If you ever read the book "How Bad Do you Want It?" by Scott Fitzgerald, you will have learned by now that a strong mind and motivation are a better predictor of success among athletes than any physical variable. A good way for you to start building a strong mind is through positive self-talk. This technique can help you get in the right mindset to complete a workout, finish a race, or even deal with a tough day at work.
It sounds trite and even a little a bit "woo-woo", but sports scientists have proven over several studies that positive self-talk can improve performance in athletes.
The concept is simple enough, you just need to talk to yourself. You can do it out loud in front of a mirror or whisper it in a corner, the idea is that you get a clear picture of positive things about you and tell them to yourself. However, a little guidance will make a big difference in helping you do it the right way.
Talk to yourself as if you were an external counselor:
Use the 3rd person to keep the monologue objective and honest. You can see why in this study
Keep the words positive and say things like both "you can do this" instead of "don't screw this up". Both have the same intention, but focusing on success instead of failure has real results.
Practice and make a habit out of talking to yourself. The more you use it, the more effective it becomes. You will soon be able to identify which words and what style is best for you.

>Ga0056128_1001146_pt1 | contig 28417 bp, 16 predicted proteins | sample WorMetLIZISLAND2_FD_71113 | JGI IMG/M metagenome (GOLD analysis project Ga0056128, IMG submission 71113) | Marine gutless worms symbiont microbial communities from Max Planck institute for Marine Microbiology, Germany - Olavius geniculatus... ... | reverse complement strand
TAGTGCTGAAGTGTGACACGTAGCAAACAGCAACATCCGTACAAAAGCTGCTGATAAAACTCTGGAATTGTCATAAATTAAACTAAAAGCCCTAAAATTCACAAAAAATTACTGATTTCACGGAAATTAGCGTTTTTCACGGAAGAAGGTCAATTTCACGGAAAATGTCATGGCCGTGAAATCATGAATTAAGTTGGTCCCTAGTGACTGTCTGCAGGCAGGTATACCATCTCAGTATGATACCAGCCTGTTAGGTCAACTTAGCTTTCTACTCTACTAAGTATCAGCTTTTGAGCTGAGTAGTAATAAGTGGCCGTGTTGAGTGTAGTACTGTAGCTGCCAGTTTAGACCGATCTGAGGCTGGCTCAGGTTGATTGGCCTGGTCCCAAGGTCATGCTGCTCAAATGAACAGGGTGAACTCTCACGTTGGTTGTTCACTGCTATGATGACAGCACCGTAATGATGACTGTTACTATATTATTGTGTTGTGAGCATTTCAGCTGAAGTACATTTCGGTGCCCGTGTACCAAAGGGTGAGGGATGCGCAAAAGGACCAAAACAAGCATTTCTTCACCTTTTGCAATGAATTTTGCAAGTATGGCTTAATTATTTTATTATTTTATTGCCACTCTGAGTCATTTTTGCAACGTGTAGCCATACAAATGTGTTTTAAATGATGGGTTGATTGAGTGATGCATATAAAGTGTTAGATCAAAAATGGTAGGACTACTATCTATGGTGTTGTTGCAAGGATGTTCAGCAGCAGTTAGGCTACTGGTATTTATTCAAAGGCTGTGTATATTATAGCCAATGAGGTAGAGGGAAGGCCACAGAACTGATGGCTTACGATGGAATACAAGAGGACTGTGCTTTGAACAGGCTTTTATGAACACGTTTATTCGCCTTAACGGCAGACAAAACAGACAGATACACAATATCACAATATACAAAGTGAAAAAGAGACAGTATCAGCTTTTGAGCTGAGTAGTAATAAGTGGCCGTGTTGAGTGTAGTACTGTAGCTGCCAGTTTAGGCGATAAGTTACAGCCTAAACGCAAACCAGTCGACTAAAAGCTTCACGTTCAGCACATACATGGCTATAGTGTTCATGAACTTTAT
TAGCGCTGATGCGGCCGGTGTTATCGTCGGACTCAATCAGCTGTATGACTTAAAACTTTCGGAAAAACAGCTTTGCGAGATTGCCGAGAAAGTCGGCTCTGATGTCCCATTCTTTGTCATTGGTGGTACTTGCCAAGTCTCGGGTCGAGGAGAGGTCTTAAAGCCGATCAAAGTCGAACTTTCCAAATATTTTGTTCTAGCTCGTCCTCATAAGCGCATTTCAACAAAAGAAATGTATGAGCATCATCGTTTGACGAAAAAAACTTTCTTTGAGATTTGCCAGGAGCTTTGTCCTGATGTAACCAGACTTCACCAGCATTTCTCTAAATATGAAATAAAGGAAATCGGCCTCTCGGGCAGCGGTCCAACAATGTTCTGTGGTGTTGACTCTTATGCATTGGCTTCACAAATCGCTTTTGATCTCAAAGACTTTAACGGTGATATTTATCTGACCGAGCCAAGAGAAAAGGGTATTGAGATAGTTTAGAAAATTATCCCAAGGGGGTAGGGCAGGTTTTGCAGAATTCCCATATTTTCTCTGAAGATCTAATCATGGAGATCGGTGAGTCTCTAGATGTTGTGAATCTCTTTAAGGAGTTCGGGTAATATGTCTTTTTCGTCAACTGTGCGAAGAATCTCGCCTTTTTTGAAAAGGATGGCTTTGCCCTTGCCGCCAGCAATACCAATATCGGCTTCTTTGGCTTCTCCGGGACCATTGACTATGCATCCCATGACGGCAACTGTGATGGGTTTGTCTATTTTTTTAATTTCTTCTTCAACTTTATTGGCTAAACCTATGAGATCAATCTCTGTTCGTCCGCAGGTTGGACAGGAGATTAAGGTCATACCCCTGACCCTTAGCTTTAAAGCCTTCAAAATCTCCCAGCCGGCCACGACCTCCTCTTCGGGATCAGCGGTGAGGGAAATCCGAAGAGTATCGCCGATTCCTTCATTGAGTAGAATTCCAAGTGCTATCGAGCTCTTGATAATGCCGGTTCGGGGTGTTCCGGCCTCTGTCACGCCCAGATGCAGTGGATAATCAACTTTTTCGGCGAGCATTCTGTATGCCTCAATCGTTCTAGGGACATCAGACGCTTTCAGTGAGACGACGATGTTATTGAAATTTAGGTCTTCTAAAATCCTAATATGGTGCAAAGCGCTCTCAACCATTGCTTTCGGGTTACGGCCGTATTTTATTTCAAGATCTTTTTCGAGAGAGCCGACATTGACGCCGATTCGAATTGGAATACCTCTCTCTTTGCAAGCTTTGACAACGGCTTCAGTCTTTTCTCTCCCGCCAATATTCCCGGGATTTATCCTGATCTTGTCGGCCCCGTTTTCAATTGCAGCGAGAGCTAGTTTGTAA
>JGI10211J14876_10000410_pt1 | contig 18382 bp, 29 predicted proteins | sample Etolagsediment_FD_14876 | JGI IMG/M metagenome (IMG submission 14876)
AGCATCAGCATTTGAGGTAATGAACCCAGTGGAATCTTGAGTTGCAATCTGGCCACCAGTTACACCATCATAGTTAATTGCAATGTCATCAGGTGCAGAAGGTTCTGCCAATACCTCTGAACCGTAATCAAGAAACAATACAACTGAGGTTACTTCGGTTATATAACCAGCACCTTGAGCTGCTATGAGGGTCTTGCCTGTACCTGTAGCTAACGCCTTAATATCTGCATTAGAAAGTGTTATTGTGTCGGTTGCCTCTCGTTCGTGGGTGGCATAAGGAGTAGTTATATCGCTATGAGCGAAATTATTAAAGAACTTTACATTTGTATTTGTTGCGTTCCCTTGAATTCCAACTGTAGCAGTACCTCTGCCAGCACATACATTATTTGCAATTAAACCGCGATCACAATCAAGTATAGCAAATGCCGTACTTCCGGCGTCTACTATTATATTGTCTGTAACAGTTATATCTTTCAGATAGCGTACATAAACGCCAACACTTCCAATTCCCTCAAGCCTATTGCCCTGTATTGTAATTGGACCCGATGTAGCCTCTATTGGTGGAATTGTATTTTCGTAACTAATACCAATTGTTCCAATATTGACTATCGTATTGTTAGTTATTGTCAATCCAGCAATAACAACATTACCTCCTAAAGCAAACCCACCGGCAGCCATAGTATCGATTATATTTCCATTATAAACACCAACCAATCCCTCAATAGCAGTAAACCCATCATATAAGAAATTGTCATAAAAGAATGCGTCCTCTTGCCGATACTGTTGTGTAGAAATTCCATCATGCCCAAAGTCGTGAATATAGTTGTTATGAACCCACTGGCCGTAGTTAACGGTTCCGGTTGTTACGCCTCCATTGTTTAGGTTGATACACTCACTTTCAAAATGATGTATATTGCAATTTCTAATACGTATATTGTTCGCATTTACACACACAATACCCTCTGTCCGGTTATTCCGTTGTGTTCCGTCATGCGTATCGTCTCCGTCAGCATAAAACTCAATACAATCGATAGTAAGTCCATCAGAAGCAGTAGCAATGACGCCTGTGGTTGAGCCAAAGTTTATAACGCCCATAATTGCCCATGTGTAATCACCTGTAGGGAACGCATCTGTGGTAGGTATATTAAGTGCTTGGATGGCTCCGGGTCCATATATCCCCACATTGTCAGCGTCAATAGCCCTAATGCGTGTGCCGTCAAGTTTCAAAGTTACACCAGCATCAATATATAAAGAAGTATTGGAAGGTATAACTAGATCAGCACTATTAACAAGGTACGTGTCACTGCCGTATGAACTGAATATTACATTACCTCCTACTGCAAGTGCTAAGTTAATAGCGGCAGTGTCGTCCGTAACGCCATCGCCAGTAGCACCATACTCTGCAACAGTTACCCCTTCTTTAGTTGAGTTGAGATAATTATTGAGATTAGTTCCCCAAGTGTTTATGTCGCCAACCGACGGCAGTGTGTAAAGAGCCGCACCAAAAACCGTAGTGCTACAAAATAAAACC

Make a plan and prepare the right things to say for the moments when you know you will struggle. It is hard to come up with things once you’re already in trouble. For example, be ready to say “come on, you’ve done this a million times before” to get through a last interval if you know you will have trouble finishing a series.
Use a mantra , word, or phrase which that triggers the right effect. Repeat it over and over when things are getting tough.
Talking to yourself also depends on the context. Depending on the task at hand there are two kinds of talk you can use:
Instructional: This means walking yourself through the steps of a process. These are good for staying the course and keeping calm through a process because it breaks down the tasks into manageable steps that are familiar to you.
For example: "keep your head straight and the hips forward, pick up your feet" or "this is 3km, you have 7km to go. Keep this pace up and get ready to go faster when you reach the 5km mark".
Motivational: This is the one where you use positive phrases to keep you motivated through hard times. These help with self-confidence and reduce anxiety and are great for that last sprint or when you're thinking about quitting.
For example: "you can do this, we've done it a million times in training" or "push a little more and it will be over soon" or "keep this pace up and you will get your personal best"
Using these references will help you have a plan to react during a tough performance or a hard workout. It's simple enough, but it's been proven to work, so give it a try and see how it will help you get closer to your goals.
Let me know what you think and, as always, you can contact me to further discuss the subject.
Be your biggest fan and help yourself get better!